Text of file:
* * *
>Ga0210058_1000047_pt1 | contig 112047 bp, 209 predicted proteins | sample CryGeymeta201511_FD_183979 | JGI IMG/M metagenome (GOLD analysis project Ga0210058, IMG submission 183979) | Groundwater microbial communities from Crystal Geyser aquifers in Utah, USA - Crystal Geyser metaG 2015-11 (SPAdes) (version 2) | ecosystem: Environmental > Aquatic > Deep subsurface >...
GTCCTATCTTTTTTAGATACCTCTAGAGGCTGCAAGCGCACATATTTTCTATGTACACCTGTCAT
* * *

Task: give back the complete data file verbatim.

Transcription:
>Ga0210058_1000047_pt1 | contig 112047 bp, 209 predicted proteins | sample CryGeymeta201511_FD_183979 | JGI IMG/M metagenome (GOLD analysis project Ga0210058, IMG submission 183979) | Groundwater microbial communities from Crystal Geyser aquifers in Utah, USA - Crystal Geyser metaG 2015-11 (SPAdes) (version 2) | ecosystem: Environmental > Aquatic > Deep subsurface >...
GTCCTATCTTTTTTAGATACCTCTAGAGGCTGCAAGCGCACATATTTTCTATGTACACCTGTCAT